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Pacific Island Mythology

English PowerPoint
by

Emily F

on 29 November 2012

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Transcript of Pacific Island Mythology

The End! Where are the Pacific Islands? Some cultures of the pacific islands believed that heaven and the earth always existed. They didn’t create a scientific theory, or believe in a creator. However, they did believe in gods or goddesses who created individual islands.
Creation of the World Theory The Menehune Myth The people of the pacific islands believed in the existence of little people similar to dwarfs and elves of European folklore. The Hawaiians called these little people the menehune. Pacific Islanders believed the menehune were responsible for events that could not otherwise be explained. For example, if a worker finished a job faster than expected, the menehune was given the credit for the worker’s unexplainable speed. If a wall was so old that nobody could remember who built it, the people decided the menehune must have put it up. Kunapipi is a mother godess who is important in Arhem land in Northern Australia, and New Zealand, which is close to the Pacific Islands. It is said that she formed the land from her body and made children, animals, and plants. She is also the goddess of death and rebirth who swallows people, usually children or young men, but then vomits them up again so that they are released. By: Emily Ferris Pacific Island Mythology The Islands Samoa and Tonga The people of the pacific island believed in a god Tangaloa. The myth is that he threw rocks into the water, and these eventually became the islands of Samoa and Tonga.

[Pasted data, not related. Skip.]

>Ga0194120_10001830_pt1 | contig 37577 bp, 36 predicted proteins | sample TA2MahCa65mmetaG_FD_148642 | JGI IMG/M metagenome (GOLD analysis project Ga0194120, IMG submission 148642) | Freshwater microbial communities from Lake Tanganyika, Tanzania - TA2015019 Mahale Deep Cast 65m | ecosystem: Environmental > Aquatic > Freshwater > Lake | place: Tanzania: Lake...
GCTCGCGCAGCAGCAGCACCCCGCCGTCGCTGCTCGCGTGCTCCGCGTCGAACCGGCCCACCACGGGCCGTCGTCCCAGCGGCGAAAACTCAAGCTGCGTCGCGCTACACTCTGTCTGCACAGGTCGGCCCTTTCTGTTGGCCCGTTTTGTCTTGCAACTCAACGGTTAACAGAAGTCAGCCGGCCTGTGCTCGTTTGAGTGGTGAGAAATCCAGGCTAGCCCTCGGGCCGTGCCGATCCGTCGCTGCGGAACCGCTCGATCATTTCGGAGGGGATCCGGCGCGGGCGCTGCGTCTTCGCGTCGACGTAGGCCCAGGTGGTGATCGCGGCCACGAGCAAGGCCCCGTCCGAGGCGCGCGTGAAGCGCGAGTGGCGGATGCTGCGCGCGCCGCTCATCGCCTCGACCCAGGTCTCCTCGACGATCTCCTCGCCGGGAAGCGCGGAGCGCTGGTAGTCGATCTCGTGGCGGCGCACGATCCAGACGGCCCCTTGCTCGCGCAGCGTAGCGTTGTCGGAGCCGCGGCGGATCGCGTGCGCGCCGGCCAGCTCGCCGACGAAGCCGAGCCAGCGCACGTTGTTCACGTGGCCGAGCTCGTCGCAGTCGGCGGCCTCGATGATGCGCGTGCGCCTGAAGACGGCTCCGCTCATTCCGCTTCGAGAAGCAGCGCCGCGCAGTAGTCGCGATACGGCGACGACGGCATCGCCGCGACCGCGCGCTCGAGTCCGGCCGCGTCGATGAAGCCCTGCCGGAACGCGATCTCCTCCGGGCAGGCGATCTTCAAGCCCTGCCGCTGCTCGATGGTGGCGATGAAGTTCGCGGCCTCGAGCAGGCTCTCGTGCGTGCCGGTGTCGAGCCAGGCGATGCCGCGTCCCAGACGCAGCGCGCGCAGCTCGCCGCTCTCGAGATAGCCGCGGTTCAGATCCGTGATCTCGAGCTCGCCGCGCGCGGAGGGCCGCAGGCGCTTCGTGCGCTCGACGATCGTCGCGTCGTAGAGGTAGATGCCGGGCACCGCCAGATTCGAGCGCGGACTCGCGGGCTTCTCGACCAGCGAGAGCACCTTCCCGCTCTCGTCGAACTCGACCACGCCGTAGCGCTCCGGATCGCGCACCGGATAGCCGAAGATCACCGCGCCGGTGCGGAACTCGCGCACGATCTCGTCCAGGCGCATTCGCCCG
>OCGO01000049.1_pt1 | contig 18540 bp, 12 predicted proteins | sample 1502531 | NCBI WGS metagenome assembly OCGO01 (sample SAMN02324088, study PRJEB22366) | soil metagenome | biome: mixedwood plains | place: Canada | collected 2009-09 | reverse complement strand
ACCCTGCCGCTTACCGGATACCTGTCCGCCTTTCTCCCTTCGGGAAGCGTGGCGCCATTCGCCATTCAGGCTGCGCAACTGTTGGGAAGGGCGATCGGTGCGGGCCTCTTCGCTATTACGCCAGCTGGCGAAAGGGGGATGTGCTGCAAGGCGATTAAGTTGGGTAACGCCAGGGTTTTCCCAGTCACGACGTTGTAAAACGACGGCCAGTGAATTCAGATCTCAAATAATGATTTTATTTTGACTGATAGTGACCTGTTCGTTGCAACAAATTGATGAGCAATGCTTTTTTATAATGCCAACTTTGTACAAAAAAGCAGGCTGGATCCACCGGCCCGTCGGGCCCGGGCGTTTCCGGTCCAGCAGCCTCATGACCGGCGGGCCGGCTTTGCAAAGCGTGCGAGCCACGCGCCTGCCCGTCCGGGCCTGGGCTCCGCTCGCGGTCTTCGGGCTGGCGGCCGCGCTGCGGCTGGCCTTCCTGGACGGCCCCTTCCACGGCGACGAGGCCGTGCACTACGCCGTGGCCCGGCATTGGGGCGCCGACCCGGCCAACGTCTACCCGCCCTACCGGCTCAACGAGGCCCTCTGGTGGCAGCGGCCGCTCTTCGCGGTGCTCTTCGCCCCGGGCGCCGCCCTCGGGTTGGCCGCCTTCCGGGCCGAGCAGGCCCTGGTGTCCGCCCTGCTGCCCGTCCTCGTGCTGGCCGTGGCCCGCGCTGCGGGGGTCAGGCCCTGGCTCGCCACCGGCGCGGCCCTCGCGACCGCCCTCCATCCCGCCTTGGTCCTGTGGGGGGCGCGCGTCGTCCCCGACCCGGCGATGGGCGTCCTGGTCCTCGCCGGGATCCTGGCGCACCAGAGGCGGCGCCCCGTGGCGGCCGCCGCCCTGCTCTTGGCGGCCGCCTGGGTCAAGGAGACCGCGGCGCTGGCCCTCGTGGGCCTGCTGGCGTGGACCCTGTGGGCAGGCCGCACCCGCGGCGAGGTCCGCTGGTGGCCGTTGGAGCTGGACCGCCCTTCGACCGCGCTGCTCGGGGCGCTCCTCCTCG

The Goddess Rona The Goddess Rona is the tide Controller of the Pacific Islands One night she was carrying a bucket with stream water back home to her children, when the path became dark. The Moon slipped behind the clouds making it impossible to see anything. As Rona was walking, she hit her foot against a root that was sticking out of the ground. She was so upset that she couldn't see the root; she made some unkind remarks about the Moon. The Moon heard her remarks and put a curse on the Maori people. The Moon grabbed Rona and her water bucket. Many people today see a woman with a bucket in the Moon. It is said that when Rona upsets her bucket, it rains. The Myth Kunapipi Sources http://www.madhula.com/the_characters.html

http://www.pantheon.org/areas/mythology/oceania/polynesian/articles.html

http://www.windows2universe.org/mythology/rona_moon.html

http://www.mythencyclopedia.com/Pa-Pr/Polynesian-Mythology.html
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